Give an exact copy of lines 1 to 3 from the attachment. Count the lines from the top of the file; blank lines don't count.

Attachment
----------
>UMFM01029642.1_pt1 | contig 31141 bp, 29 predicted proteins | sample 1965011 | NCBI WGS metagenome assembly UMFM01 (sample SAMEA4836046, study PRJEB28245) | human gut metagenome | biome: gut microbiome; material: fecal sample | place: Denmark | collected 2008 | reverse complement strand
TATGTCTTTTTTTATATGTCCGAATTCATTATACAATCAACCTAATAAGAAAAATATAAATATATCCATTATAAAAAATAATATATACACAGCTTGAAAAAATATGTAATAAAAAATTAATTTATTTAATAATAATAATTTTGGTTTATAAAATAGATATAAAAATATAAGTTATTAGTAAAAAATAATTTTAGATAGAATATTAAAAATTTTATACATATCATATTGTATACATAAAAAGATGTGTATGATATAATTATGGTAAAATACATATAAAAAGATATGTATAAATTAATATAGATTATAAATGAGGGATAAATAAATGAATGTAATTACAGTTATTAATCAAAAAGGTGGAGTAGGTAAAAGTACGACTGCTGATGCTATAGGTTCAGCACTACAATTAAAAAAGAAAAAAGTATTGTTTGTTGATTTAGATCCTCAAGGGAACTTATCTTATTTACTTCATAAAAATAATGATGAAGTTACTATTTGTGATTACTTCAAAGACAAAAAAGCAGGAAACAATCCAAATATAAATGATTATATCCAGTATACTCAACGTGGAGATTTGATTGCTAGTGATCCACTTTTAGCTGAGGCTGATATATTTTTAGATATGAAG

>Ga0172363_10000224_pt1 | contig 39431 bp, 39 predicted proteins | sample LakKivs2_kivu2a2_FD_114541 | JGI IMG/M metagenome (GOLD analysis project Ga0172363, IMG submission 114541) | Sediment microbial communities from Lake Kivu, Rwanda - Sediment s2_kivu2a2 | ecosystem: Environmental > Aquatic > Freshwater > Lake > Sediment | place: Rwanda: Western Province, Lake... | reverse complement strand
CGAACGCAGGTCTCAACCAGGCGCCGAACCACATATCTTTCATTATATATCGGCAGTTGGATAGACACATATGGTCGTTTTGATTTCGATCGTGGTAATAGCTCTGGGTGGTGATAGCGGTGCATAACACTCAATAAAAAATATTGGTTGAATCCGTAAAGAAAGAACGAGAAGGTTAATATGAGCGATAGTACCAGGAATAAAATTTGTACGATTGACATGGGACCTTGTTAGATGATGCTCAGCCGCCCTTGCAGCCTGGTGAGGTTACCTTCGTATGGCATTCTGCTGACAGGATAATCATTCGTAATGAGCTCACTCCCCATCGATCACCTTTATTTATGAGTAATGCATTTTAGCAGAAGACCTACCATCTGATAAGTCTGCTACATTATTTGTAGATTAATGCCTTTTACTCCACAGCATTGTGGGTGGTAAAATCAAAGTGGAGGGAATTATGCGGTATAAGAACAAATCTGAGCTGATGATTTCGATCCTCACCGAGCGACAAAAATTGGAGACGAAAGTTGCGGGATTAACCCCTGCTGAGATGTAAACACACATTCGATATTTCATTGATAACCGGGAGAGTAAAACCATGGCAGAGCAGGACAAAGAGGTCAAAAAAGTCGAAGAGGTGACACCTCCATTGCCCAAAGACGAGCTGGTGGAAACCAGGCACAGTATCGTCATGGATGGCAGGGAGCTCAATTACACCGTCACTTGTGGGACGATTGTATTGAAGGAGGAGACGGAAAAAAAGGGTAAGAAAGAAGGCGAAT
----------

>UMFM01029642.1_pt1 | contig 31141 bp, 29 predicted proteins | sample 1965011 | NCBI WGS metagenome assembly UMFM01 (sample SAMEA4836046, study PRJEB28245) | human gut metagenome | biome: gut microbiome; material: fecal sample | place: Denmark | collected 2008 | reverse complement strand
TATGTCTTTTTTTATATGTCCGAATTCATTATACAATCAACCTAATAAGAAAAATATAAATATATCCATTATAAAAAATAATATATACACAGCTTGAAAAAATATGTAATAAAAAATTAATTTATTTAATAATAATAATTTTGGTTTATAAAATAGATATAAAAATATAAGTTATTAGTAAAAAATAATTTTAGATAGAATATTAAAAATTTTATACATATCATATTGTATACATAAAAAGATGTGTATGATATAATTATGGTAAAATACATATAAAAAGATATGTATAAATTAATATAGATTATAAATGAGGGATAAATAAATGAATGTAATTACAGTTATTAATCAAAAAGGTGGAGTAGGTAAAAGTACGACTGCTGATGCTATAGGTTCAGCACTACAATTAAAAAAGAAAAAAGTATTGTTTGTTGATTTAGATCCTCAAGGGAACTTATCTTATTTACTTCATAAAAATAATGATGAAGTTACTATTTGTGATTACTTCAAAGACAAAAAAGCAGGAAACAATCCAAATATAAATGATTATATCCAGTATACTCAACGTGGAGATTTGATTGCTAGTGATCCACTTTTAGCTGAGGCTGATATATTTTTAGATATGAAG

>Ga0172363_10000224_pt1 | contig 39431 bp, 39 predicted proteins | sample LakKivs2_kivu2a2_FD_114541 | JGI IMG/M metagenome (GOLD analysis project Ga0172363, IMG submission 114541) | Sediment microbial communities from Lake Kivu, Rwanda - Sediment s2_kivu2a2 | ecosystem: Environmental > Aquatic > Freshwater > Lake > Sediment | place: Rwanda: Western Province, Lake... | reverse complement strand